15th Annual Grace Lutheran Fish Fry benefits local 12-year-old

Published 12:00 am Saturday, October 7, 2023

Khloe Kioukis loves to go to school. She is 12 years old and attends China Grove Middle School when she can. Khloe loves people, has a bubbly attitude and wants to help and hug, according to her mother, Amanda. Numerous health obstacles since birth make her the recipient of all proceeds from the Grace Lutheran Church Fish Fry to be held on Oct. 14.

Khloe and her brother, JT, are twins and were born on April 14, 2011. Serious problems with the pregnancy at 29 weeks caused Amanda to spend the last five weeks in the hospital. Medical staff noticed problems with Khloe’s heart rate which was sometimes hard to locate at all. The birth was induced and both babies were born OK. Later, doctors determined that Khloe had been deprived of oxygen at times while in the womb.

Khloe nearly drowned in a friend’s pool at age 5. She had no heart rate, turned blue and coded two times before being put on life support. Amanda said, “She’s 12 but is well behind her peers, and is now essentially on the level of a 6-year-old. She has epilepsy with seizures that began in 2021. Her heart can race upwards of 130 beats a minute while her blood pressure plummets. Testing and monitoring at school began during her fourth grade year. We began to suspect a condition called POTS and were able to find a specialist at Johns Hopkins who confirmed the diagnosis.”

POTS is a form of dysautonomia — a disorder of the autonomic nervous system. This branch of the nervous system regulates functions we don’t consciously control, such as heart rate, blood pressure, sweating and body temperature. The key characteristics of POTS are the specific symptoms and the exaggerated increase in heart rate when standing.

Khloe also has FND, or Functional Neurological Disorder. Amanda said, “The brain is in fight or flight mode. Hormones are affected. Khloe became so violent and too much to handle in the fourth grade that she couldn’t finish. Khloe began to wonder about what was happening to her and became flustered and aggravated.”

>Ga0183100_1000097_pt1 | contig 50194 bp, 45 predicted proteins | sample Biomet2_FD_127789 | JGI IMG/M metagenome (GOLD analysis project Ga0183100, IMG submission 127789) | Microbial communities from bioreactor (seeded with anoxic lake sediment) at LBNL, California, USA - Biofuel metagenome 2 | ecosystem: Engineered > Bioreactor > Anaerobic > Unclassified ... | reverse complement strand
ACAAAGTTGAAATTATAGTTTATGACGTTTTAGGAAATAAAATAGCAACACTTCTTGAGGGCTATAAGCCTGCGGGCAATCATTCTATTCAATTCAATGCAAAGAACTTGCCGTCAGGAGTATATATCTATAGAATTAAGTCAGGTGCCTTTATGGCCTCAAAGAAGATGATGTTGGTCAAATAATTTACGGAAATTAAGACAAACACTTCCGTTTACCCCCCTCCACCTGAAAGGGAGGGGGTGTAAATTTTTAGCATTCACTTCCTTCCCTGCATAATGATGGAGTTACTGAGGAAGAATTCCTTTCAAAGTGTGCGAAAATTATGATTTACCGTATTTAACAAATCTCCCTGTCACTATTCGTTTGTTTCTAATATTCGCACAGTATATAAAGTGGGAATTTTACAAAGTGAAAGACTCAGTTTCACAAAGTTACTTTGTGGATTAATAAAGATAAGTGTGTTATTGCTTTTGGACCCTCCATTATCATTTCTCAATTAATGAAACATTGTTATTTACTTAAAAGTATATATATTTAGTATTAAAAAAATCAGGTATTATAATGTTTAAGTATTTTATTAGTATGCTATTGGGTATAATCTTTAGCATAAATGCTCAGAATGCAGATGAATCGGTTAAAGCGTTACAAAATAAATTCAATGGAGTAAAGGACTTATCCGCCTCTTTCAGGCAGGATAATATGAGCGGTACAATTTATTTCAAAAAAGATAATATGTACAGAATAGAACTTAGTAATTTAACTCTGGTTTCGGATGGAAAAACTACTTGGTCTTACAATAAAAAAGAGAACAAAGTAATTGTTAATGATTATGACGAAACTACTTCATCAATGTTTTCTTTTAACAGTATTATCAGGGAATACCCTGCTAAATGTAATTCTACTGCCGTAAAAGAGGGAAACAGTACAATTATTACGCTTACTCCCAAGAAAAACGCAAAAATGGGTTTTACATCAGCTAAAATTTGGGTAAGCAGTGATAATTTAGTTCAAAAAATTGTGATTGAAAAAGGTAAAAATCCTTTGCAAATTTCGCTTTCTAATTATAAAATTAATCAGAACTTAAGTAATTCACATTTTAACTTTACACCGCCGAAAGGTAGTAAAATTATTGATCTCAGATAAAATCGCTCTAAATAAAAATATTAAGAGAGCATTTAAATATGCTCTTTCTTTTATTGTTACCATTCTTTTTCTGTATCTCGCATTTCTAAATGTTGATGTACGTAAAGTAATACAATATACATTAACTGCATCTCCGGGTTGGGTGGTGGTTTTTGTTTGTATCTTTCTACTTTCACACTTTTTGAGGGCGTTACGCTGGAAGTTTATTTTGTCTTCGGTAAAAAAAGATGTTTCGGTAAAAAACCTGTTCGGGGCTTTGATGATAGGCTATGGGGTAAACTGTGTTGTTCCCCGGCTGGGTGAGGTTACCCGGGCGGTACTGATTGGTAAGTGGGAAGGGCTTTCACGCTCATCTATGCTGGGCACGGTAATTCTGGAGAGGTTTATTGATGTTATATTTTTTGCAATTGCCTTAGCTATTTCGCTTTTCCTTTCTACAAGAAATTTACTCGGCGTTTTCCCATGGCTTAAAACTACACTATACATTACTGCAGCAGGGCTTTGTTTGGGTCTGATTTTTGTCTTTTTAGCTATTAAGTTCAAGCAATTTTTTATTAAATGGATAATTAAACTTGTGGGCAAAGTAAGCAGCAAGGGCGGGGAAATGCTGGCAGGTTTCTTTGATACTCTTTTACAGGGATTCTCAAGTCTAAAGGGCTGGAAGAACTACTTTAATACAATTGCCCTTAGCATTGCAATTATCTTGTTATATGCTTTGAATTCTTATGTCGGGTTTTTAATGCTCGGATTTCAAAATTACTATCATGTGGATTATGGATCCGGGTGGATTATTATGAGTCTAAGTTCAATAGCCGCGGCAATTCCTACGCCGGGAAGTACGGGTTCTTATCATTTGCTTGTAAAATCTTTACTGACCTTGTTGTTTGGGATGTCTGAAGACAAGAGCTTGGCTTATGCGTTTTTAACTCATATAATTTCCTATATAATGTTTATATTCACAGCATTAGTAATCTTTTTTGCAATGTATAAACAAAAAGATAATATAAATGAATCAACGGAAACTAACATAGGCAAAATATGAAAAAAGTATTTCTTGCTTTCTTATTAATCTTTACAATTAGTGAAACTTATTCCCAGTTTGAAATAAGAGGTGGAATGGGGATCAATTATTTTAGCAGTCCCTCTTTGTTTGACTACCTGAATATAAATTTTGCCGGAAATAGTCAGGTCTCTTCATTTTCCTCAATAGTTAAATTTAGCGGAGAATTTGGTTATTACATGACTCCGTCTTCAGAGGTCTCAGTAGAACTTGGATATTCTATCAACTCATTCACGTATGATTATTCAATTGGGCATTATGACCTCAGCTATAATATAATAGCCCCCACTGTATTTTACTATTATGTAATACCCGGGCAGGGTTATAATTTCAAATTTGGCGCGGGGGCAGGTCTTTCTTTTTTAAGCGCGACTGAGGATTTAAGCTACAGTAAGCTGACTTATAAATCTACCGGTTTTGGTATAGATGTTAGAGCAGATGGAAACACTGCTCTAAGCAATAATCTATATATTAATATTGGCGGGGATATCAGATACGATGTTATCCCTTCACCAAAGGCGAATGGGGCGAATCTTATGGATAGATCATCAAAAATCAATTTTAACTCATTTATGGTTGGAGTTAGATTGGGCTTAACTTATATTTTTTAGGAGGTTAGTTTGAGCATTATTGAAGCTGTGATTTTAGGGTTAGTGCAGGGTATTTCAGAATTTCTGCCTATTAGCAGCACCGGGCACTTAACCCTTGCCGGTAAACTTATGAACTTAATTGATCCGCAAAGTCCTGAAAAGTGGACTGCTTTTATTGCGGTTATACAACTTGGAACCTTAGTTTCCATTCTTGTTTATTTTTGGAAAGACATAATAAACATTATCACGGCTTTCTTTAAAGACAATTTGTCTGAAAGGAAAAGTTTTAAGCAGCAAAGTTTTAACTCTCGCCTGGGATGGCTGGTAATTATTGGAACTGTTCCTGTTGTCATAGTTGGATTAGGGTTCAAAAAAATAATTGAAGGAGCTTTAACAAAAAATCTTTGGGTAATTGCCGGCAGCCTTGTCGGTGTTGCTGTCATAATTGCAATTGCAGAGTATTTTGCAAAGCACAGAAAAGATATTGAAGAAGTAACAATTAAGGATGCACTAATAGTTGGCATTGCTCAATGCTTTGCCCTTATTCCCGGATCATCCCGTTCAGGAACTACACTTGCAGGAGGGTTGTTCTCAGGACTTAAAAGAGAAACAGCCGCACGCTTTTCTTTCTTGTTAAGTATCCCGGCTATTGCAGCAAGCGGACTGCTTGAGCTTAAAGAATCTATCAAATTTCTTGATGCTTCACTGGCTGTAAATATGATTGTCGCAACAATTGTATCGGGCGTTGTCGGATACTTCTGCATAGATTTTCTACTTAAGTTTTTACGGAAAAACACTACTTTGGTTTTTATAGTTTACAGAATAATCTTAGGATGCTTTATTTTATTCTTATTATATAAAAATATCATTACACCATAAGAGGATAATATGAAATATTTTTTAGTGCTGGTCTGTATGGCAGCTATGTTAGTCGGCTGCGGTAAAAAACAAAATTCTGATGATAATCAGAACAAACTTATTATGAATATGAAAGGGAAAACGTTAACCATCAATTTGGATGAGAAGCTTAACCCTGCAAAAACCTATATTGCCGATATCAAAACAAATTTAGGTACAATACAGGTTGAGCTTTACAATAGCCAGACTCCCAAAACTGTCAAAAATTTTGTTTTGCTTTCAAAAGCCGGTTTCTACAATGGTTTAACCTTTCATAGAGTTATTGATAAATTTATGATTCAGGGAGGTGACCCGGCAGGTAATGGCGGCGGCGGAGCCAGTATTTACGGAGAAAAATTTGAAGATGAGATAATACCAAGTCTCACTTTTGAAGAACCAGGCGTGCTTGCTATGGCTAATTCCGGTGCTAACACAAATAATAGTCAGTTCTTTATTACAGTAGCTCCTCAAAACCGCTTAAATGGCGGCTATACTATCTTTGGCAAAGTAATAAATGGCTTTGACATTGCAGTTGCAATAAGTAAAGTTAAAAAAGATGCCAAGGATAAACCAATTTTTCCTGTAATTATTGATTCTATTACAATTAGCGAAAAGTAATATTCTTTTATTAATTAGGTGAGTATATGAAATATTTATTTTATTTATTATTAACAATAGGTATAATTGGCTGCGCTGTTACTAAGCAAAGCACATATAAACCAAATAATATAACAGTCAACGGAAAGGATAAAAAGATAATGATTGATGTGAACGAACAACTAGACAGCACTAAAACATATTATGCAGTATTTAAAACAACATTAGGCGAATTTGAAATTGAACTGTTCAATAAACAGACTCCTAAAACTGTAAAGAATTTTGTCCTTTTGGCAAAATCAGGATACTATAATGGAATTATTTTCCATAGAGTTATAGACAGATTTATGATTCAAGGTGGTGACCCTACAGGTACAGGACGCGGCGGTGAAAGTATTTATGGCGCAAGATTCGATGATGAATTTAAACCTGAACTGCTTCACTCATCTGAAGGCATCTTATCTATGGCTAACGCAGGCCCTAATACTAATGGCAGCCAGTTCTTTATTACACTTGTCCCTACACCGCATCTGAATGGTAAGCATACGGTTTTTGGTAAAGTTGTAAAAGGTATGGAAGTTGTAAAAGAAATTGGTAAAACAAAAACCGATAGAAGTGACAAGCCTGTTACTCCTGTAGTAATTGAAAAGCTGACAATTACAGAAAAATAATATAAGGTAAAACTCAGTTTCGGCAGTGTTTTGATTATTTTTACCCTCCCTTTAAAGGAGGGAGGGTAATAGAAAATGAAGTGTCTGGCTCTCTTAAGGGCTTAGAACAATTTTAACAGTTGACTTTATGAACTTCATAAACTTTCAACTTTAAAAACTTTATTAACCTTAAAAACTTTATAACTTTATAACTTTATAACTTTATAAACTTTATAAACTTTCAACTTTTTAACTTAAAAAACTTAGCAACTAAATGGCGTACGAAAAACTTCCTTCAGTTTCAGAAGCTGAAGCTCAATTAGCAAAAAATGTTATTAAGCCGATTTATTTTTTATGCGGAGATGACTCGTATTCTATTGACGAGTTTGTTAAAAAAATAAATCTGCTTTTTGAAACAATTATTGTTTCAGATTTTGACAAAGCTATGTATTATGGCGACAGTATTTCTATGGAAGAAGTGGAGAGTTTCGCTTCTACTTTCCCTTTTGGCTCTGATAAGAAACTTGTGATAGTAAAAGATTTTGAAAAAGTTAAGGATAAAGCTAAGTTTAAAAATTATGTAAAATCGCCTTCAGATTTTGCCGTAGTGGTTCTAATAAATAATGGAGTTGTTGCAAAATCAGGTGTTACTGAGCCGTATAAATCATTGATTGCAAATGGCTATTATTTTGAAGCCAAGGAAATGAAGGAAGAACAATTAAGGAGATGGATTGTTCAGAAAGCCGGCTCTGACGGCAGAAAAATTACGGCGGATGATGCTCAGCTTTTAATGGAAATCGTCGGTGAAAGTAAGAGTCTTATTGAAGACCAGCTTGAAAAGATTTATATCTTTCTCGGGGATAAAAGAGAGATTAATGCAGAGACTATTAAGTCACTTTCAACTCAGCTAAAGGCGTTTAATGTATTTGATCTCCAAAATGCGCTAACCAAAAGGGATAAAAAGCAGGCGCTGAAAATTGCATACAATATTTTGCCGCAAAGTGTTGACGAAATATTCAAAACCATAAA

Teachers used a buddy system to help Khloe with transitions in school. Another student went with her, and Amanda often helped too. Khloe fell one day and had involuntary moments of hitting, kicking and hissing towards those around her. She regularly will lose consciousness during a conversation or other activity.

Back in school in the sixth grade, she must wear a helmet and use a wheelchair. Originally with one caretaker, she now has two. Khloe can’t attend school often, so Amanda can’t work a regular job so that she is available for home care.

Khloe’s parents want her to have a full life. Khloe is a cheerleader for YFL Football. Yet Amanda says, “Khloe will sleep for hours after school, her mind and body worn out. Kids with special needs should still have all the experiences that other kids get. We see her doing amazing things!”

Khloe’s dad, Tony, said, “She is my princess and puts so much joy in my life daily. We want her to be happy and become anything she sets her mind to. Seeing her smile and make it through each day brings joy to our hearts.”

Treatments for Khloe are often not covered by insurance and include extensive travel. Amanda’s need to be available for Khloe throughout the day has also strained family finances.

Mike Yost heads up the fish fry and is excited for this year’s edition, He said, “We’ve been working on the fish fry since February and all our committee members want this one to be the best yet. Our new pastor, Joshua Copeland, calls the fish fry a community ministry. Most of our members and many others in the community will be working hard until the completion of the event. Khloe and her family live very close to the church, so we had several people suggest her as the recipient of this year’s funds. She has already touched us all in such a special way.”

A John Deere Gator, a 12-gauge shotgun and a 22 Magnum with scope will be raffled, as will dozens of baskets of interesting items. All those drawings will be done at 8 p.m., but participants don’t have to be present to win.

Co-chair Robin Bernhardt said, “People say they look forward to coming back for the fish fry every year, and don’t want us to change a thing because it works. It’s a gathering where people catch up with others. Gator tickets are still for sale and we are expecting to have 100 cakes for sale.”

An adult plate of fish includes fries, slaw, dessert and a drink for those who dine in and is $15. Drinks are not included with pick-up orders, but the menu is the same. A child’s fish or hot dog plate is $7. Dine in, carry out and drive through are all available. There is plenty of parking and a shuttle service from those lots. Serving begins at 4 p.m. and will run until approximately 8 p.m.

Call Yost for more information including how to make a donation at 704-213-1262.